Accesssing private constant

Posted on 2005-04-06
Last Modified: 2010-05-02


I have a class called CControl which is the parent class of CButton and CLabel.

I stored a constant variable called MAX_CONTROL (maximum number of button and label i can create)

so in CControl:
Private Const MAX_CONTROL = 19


How do i access this constant variable from my child class (CButton for example) ?

and How do i access this constant variable from a normal class? (meaning not in the inheritance chain of CControl)


Question by:TungVan
    LVL 65

    Expert Comment

    by:Jim Horn
    Hi TungVan,

    Instead of Private use Friend Const MAX_CONTROL = 19

    You can also use Public to make sure it can be access from anywhere.

    Hope this helps.
    LVL 44

    Assisted Solution

    you can also add a Property to CControl, to allow you to read (and/or write) the value:

    If all you need is to be able to read the value, then you simple add a Public Property Get routine:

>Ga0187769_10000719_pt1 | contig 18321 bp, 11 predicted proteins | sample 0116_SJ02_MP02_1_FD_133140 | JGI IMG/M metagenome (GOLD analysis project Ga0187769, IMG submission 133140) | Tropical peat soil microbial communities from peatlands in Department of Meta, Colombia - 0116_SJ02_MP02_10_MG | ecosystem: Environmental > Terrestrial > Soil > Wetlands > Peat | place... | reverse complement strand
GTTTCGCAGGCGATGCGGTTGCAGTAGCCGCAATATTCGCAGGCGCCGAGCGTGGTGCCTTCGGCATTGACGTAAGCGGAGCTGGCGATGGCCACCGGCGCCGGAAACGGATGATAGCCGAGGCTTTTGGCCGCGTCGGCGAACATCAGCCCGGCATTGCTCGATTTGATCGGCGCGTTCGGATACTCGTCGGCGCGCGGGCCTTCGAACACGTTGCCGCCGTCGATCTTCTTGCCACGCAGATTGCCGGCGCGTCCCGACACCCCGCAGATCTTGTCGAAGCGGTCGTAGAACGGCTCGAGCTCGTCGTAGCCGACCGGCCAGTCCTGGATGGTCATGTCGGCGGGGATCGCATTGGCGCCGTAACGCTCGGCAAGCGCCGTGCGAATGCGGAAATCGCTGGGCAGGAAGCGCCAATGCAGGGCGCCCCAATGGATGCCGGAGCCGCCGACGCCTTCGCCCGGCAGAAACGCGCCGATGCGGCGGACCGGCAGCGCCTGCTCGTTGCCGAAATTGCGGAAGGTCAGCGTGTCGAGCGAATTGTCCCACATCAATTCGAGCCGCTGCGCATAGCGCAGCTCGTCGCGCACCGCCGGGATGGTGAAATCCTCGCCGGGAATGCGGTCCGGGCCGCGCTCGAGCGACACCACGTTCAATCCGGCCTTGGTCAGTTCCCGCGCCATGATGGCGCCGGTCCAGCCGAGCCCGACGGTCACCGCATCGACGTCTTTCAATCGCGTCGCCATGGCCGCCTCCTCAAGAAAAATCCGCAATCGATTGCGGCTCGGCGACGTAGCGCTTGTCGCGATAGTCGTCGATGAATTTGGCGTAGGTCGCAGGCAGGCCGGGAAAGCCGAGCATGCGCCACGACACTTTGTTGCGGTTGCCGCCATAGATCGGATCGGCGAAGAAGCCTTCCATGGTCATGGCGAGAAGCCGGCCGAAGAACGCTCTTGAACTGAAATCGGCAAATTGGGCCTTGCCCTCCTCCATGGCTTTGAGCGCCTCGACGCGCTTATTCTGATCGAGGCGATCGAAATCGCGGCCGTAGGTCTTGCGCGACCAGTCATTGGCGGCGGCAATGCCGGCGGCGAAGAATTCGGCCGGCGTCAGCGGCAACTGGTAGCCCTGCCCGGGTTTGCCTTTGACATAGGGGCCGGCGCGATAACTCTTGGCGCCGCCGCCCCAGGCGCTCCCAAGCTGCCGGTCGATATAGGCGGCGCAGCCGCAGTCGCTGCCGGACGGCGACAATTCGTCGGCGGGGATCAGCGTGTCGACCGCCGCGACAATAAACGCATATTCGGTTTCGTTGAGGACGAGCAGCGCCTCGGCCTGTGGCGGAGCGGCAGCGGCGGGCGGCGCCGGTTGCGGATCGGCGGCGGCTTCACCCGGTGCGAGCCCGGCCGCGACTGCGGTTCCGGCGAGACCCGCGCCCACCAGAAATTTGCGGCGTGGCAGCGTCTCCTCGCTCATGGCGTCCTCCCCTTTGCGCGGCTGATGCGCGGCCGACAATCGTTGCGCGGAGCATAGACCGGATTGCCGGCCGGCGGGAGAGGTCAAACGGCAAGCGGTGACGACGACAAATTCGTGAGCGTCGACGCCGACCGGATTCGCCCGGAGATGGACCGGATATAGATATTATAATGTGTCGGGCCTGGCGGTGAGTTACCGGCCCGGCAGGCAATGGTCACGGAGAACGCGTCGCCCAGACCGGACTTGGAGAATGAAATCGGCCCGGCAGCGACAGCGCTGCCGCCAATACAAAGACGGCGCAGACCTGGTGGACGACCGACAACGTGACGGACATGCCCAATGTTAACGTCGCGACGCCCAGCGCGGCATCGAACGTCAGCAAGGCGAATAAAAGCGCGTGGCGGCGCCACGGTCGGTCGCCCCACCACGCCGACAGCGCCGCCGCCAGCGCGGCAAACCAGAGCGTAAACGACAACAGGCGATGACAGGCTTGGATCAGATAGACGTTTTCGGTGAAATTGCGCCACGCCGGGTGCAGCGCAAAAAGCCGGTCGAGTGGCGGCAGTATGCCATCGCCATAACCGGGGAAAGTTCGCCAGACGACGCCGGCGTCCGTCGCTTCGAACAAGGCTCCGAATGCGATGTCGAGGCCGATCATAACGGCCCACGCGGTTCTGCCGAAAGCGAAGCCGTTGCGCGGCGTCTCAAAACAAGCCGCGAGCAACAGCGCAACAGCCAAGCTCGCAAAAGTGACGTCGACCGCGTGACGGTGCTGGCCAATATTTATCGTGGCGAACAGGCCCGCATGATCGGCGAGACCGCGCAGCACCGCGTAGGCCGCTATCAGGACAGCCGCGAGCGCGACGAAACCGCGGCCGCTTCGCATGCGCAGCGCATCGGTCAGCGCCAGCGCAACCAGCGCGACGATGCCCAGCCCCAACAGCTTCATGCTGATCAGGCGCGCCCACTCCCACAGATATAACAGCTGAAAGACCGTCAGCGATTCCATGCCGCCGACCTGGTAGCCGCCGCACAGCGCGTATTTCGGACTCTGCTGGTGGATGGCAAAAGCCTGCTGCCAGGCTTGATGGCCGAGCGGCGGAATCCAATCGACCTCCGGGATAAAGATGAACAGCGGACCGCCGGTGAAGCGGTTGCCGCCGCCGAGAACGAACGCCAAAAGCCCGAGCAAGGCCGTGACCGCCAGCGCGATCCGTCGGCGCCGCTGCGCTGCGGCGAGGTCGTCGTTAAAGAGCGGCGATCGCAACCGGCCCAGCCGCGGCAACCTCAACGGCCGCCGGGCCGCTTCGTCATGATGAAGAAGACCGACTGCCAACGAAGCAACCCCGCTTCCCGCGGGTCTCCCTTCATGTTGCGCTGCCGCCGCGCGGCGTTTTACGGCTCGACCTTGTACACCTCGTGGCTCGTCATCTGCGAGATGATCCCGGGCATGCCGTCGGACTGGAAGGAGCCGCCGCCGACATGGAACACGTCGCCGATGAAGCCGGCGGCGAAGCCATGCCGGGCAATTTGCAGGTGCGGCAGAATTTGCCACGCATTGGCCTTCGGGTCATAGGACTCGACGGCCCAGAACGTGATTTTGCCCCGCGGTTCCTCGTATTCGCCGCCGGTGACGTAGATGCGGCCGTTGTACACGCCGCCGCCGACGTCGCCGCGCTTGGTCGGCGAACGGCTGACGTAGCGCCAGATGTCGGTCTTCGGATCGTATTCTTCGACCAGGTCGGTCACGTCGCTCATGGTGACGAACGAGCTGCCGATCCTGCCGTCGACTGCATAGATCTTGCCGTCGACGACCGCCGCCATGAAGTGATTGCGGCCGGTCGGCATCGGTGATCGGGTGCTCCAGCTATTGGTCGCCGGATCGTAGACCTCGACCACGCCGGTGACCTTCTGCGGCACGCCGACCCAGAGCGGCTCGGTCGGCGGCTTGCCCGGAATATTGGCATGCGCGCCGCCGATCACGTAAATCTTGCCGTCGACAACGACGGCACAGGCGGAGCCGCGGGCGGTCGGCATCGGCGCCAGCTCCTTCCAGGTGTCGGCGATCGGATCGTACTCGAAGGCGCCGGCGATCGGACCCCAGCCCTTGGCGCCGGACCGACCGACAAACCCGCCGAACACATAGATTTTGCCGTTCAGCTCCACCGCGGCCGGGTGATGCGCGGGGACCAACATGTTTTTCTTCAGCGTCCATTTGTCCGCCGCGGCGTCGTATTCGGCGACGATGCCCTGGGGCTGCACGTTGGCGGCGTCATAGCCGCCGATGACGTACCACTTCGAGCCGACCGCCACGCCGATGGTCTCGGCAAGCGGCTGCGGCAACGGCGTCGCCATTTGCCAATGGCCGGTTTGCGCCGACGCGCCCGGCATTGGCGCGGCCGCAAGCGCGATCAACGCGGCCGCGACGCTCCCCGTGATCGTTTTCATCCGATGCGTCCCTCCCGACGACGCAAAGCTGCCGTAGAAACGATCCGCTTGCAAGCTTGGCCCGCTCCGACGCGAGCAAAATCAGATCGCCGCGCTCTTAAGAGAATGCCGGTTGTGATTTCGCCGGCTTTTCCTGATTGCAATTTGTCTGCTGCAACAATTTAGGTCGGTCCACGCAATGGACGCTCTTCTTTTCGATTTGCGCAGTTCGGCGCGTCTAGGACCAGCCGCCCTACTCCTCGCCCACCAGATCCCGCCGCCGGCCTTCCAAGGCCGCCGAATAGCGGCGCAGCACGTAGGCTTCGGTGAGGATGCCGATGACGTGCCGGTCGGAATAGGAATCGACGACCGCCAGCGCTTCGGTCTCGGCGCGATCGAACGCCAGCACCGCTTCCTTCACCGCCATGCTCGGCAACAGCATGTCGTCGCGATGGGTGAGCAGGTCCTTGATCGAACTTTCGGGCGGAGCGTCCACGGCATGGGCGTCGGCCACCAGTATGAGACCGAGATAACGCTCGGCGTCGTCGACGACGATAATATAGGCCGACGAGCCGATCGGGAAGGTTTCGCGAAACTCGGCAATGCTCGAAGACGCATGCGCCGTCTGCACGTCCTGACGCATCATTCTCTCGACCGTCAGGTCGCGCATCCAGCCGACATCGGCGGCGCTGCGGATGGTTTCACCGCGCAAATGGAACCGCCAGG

Private Const MAX_CONTROL = 19

    Public Property Get MaxControl() as Integer
         MaxControl = MAX_CONTROL
    End Property

    Now, elsewhere in you program, you can get the value of objControl.MaxControl

    which will return the value 19.



    Author Comment


    When i use:

    Friend Const MAX_CONTROL = 19

    I have Compile error:

    Expected: Sub or Function or Property
    LVL 5

    Accepted Solution

    jim's explanation is for

    You can use also a function for reading private constant

    Const MAX_CONTROL As Long = 19

    Friend Function GetMAX_CONTROL() As Long
    End Function
    LVL 5

    Expert Comment

    You can also do this

    Public MAX_CONTROL As Long

    Private Sub Class_Initialize()
        MAX_CONTROL = 19
    End Sub
    LVL 44

    Expert Comment

    the explanation that I provided will work in BOTH VB6 and VB.NET, with NO changes, and is the Object-Oriented way to approach this problem.  Declaring a PUBLIC variable in a Class is an invitation to trouble.  Maybe not in this limited instance, but getting into that habit will lead you to serious problems somewhere down the line.  Doing things in a Proper OO manner, from the beginning, will pay huge didvends in the future, when you migrate to VB.NET (as you must, at some time do, if you have not done so already).  VB.NET is 100% Object Oriented, and many of the habits that you have gotten into with VB 6 will not work in the .NET world.


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